Surfing Montauk with Debra Rose

Taking the (Cold) Plunge

Debra Rose

Cold plunges are all the rage, beyond the New Year’s Day Polar Plunge and post big-wave-pro-surfer programs of lounging in a tub of ice water.  Whether it’s at-home plunging or the proximity of the ocean all year long, more research enthusiastically supports the practice of the cold plunge.  Not surprising, winter surfers have instinctually known and embraced the benefits of the cold water, and even in a wetsuit, these icy sessions support health and over-all wellbeing.

Cold plunging is technically known as cryotherapy or cold-water immersion (CWI), where one is immersed in icy water around sixty degrees Fahrenheit for a varied amount of time.  Your blood flow will change, your body heat and internal temperature plunges; this practice dates to Hippocrates, whether it is diving in or keeping your head above water.  Surfing waves in these temperatures is standard in the winter, subject to duck dives, wipe outs and getting caught inside, providing plenty of opportunities for an icy bath.  With or without neoprene, research supports an improvement in immunity and decline in chronic inflammation of the body with CWI. When ice water constricts the blood flow and vessels, your body begins repair once you exit the water. Think of it as off-days from working out or lifting weights.  The body’s reaction to push blood back in the body speeds up repair and reduces pain, especially in symptoms from arthritis and orthopedic injuries.  The cold can be a distraction, may help you to fight infection through increased white blood cell production and can boost your entire immune system in the process.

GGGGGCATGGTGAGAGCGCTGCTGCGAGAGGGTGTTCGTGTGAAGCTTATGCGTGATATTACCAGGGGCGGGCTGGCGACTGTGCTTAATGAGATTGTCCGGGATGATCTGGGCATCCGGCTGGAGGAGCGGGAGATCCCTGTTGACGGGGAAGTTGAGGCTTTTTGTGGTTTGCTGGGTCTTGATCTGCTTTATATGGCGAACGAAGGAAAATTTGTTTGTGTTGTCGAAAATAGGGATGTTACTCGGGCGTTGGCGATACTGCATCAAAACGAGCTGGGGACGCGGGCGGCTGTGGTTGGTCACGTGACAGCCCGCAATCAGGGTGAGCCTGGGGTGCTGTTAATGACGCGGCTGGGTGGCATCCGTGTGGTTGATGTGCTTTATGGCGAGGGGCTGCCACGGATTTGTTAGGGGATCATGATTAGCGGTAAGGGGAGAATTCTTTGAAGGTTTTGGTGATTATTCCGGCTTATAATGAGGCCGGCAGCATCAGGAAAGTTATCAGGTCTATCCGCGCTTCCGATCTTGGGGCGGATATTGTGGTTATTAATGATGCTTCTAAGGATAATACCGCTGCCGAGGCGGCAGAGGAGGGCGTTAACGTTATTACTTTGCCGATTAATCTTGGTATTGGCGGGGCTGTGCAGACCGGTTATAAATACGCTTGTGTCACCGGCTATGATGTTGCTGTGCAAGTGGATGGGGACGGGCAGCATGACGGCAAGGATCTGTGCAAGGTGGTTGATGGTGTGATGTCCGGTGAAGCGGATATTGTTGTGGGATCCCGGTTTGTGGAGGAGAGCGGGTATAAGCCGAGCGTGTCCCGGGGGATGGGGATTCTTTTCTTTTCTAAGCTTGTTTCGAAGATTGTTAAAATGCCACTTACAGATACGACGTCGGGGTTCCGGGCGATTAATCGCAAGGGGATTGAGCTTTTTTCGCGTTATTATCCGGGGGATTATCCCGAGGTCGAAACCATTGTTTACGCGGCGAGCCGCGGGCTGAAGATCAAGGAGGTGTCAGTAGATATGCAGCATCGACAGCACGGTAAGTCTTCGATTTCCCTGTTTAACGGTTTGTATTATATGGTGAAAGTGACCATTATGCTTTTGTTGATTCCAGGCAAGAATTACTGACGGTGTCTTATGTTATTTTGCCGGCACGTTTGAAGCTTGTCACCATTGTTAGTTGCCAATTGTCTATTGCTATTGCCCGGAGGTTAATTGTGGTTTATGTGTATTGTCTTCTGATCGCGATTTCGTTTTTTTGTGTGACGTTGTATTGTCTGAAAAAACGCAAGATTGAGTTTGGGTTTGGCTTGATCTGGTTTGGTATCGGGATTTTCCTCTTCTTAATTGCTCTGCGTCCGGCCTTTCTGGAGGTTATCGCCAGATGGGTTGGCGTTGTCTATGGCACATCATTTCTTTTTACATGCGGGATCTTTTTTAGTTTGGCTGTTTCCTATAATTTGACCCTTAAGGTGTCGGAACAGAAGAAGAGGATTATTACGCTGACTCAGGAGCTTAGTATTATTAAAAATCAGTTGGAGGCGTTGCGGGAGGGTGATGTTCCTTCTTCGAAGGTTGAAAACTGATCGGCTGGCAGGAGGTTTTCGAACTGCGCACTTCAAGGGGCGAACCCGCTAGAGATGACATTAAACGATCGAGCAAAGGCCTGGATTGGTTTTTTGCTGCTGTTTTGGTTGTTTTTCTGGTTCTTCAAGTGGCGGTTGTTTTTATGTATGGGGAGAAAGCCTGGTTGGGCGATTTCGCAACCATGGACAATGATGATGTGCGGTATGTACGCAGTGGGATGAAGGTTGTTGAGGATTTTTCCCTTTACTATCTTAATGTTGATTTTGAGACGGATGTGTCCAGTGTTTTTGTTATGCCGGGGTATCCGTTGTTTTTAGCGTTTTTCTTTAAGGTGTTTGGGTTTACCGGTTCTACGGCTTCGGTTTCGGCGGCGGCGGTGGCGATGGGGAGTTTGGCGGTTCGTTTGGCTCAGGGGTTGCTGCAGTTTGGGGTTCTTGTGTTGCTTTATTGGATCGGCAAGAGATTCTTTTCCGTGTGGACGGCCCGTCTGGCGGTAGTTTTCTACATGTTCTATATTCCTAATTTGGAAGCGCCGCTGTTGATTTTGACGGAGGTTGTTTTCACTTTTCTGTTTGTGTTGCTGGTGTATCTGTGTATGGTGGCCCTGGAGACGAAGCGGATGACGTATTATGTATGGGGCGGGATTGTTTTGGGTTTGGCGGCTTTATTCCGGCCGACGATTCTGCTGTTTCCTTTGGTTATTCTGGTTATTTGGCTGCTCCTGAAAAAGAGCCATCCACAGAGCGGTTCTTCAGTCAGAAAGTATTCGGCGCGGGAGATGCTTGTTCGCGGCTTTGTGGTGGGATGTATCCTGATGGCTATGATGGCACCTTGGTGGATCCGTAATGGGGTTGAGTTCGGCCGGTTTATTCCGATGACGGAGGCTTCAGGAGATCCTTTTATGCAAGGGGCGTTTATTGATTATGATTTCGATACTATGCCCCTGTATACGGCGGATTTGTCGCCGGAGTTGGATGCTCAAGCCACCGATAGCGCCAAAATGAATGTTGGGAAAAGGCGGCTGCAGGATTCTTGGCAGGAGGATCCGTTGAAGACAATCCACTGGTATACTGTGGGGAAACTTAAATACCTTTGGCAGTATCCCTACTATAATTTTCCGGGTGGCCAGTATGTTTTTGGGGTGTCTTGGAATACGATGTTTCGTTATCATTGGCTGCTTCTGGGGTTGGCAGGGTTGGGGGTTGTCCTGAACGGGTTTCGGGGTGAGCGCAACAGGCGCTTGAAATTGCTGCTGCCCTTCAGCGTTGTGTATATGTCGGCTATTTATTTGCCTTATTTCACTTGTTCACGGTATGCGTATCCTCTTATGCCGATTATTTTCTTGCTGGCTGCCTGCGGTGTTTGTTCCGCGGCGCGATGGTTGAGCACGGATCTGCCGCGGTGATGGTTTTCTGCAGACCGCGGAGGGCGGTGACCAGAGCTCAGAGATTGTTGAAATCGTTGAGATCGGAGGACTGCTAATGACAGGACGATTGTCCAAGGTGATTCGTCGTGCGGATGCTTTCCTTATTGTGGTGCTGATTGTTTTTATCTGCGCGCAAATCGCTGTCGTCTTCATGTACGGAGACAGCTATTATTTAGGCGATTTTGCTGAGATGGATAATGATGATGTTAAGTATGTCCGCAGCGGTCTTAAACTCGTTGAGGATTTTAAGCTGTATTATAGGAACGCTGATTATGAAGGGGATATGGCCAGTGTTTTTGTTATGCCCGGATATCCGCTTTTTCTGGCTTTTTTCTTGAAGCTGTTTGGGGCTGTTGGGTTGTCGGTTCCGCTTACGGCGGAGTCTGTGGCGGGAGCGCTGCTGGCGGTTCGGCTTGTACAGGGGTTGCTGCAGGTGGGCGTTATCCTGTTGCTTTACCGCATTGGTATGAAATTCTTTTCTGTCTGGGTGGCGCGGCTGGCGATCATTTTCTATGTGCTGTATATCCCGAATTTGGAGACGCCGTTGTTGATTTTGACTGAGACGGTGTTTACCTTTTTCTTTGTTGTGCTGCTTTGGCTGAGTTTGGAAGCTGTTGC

Surfing in the cold puts your mind and body in survival mode, your body is working harder to maintain the core temperature and preform in all that neoprene.  When you recover you benefit from the increased oxygen and nutrients your body worked hard to deliver.  Some report feeling happier, invigorated, ironically, from freezing their brains and bodies.  Perhaps thriving from the hyper alert sense of accomplishment of surviving.  Add catching waves on a beautiful morning with your surf community, and stress seems to dissipate.  Rarely is there a surf session that is regrettable.

If you are low on the neurotransmitters that keep stress and emotional regulating in check, jump in the water and marinate in the dopamine surplus when you exit the cold.  Your metabolism will also benefit from your body working hard to stay warm, burning more calories without extra exertion.  Often soreness from winter surfing includes getting in and out of the suit (and hood), and ice water is one remedy for feeling stiff.  Happily, surf sessions have a magical formula of the perfect amount of time in an icy environment to benefit from the cold.  Between waves, allowing the neoprene to do its job, and paddling back out for just one more, intermittent immersion while surfing yields similar results as simply taking the plunge.  While we love warm days and seek out tropical surf destinations, jumping in the cold for some winter surf sessions fun and healthy.  Happy surfing!